Fabio Frizzi’s Frizzi 2 Fulci, Contraband (1980) and more!

July 23, 2015 | By

Back in the fall of 2013 I interviewed maestro Fabio Frizzi regarding Frizzi to Fulci, his first concert in London, celebrating his friendship with and scores for director Lucio Fulci, and a year later we touched upon the significance of that performance at Union Chapel, and the imminent concert (branded Frizzi 2 Fulci) at London’s Barbican.

Naturally the topics included scores for Fulci’s most famous films – Zombi (1979) and The Beyond (1981), the latter recently given a deluxe release by Grindhouse Films – but we also talked about two early works: Oscar Brazzi’s “sexy” film Giro girotondo… con il sesso è bello il mondo (1975) and Fulci’s Il cav. Costante Nicosia demoniaco, ovvero: Dracula in Brianza (1975).

I tried to track down the films to review, and while they (obviously) exist in Italian, there’s no subtitled version, so we’ll have to wait a bit, and rely on Frizzi’s bemused recollections of these films in the podcast.


Beautiful painted Italian poster with a clean, balanced layout.

Also touched upon is the restoration of Contraband (1980), which makes its soundtrack album debut via Beat Records, the venerable Italian label who also released a 2-CD set of Frizzi’s 2013 Union Chapel concert. (I still have to track down those CDs, but expect eventual reviews.) I’ve added a review of Blue Underground’s DVD which features the uncut Italian edit with all the face burning, cranial trauma, and other meanness that’s more intense than a standard gangster drama.

The roughly 38 min. podcast – available on iTunes, Libsyn, and YouTube – features the full interview which was the basis for a shorter profile in Rue Morgue magazine, and Frizzi’s hugely gregarious personality which undoubtedly tickled audiences who attended his prior 2014 and 2013 concerts.

The podcast was edited a few days before Frizzi announced a Toronto date for Frizzi 2 Fulci (Thursday Oct. 8 at The Opera House, where Goblin performed in 2013), so where you hear ‘rumours of a date in the intro,’ just replace with ‘He’s coming!!!’ As some have pondered in recent Facebook posts, hopefully the concert will include the orchestra as well.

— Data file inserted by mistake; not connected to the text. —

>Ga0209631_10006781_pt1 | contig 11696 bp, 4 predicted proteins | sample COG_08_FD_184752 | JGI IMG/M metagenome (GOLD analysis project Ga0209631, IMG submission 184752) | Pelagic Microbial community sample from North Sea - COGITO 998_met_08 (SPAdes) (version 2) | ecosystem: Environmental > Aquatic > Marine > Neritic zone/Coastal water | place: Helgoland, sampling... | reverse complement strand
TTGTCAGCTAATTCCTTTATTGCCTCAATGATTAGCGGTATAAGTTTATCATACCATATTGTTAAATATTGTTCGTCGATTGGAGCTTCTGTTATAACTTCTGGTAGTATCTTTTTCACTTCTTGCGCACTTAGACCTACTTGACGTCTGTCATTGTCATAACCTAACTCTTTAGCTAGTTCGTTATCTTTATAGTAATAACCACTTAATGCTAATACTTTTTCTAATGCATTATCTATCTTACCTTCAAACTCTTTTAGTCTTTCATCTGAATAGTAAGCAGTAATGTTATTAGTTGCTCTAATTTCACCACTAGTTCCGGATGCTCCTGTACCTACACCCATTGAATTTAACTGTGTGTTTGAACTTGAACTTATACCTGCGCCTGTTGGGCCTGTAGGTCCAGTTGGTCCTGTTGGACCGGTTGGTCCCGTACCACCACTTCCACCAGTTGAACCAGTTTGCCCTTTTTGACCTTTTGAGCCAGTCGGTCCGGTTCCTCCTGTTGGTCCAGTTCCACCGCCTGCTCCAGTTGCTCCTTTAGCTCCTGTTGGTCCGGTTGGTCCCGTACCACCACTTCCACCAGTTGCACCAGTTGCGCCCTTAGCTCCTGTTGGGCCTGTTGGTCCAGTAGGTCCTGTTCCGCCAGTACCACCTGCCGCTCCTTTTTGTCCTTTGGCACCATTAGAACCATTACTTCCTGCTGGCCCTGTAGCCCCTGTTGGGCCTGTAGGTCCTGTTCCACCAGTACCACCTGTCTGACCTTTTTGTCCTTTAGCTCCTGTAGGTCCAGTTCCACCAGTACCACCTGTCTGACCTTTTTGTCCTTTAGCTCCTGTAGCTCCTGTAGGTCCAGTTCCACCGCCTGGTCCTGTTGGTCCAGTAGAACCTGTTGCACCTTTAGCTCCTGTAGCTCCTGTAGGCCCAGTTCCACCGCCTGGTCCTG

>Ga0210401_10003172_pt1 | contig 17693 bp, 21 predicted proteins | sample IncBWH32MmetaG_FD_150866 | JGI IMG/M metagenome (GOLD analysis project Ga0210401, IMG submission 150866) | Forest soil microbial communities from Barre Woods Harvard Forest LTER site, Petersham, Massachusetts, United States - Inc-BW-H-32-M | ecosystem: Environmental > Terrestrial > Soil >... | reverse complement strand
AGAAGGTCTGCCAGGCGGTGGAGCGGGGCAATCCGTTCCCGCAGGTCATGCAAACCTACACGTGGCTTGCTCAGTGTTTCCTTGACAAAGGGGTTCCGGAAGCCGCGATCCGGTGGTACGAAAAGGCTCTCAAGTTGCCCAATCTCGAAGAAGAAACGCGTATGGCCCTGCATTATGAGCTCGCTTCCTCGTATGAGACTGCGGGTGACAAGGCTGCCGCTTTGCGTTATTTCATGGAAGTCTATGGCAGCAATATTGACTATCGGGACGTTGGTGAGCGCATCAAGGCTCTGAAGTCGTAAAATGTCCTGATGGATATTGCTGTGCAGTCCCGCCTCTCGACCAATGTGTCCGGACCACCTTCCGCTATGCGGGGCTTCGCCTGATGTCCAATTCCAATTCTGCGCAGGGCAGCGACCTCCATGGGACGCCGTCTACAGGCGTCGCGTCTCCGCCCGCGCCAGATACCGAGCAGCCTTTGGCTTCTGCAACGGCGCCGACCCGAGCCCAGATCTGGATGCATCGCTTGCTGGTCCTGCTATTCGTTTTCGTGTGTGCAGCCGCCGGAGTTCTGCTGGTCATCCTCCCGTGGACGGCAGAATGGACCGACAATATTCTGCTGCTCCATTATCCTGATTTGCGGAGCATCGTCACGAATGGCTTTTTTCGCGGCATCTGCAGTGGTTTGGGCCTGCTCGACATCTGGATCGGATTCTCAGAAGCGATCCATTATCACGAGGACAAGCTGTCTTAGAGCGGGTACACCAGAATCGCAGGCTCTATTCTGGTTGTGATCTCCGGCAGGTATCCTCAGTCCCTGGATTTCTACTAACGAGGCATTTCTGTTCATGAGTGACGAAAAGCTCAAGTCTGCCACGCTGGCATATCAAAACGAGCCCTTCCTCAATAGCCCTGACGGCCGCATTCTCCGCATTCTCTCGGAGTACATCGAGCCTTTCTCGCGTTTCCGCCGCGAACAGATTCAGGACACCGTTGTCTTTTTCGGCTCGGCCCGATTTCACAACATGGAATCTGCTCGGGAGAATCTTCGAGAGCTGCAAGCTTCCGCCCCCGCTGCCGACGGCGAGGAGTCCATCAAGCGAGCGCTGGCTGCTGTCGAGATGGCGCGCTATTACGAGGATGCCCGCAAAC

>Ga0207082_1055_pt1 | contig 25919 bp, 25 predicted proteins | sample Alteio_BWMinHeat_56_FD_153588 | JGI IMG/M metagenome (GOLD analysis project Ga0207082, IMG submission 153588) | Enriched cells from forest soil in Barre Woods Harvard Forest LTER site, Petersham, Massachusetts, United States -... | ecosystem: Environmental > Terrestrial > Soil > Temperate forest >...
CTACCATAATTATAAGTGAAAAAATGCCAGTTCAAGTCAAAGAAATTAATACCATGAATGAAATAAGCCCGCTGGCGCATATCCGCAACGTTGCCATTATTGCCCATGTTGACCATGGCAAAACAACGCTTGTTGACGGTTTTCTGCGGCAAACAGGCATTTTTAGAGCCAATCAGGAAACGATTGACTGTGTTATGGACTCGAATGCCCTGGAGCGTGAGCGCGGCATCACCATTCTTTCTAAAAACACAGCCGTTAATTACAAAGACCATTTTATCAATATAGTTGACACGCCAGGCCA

As I state at the end of the podcast, coming next is a lengthy interview with composer Terence P. Minogue, who discusses his entry into film scoring with Roar! (1981), the ‘ferocious comedy’ that cost $17 million and 11 years to make. I’ll pair the podcast with a review of the original U.S. soundtrack LP which I bought a decade ago during an extended phase of LP binge buying.

I’m finishing up on another blog at Big Head Amusements on the filming / editing of Marilla Wex’s Lost and Found, videotaped with a vintage 1986 ENG tube camera at the 2014 Toronto Fringe Festival. The blog’s augmented with a plethora of sexy camera and lens stills + two making-of featurettes, but coming next at KQEK.com are reviews of documentaries on a trippy device known as a dream machine: William S. Burroughs in the Dreamachine (2014) from Cult Epics + FLickeR (2008) made by the NFB.




Mark R. Hasan, Editor

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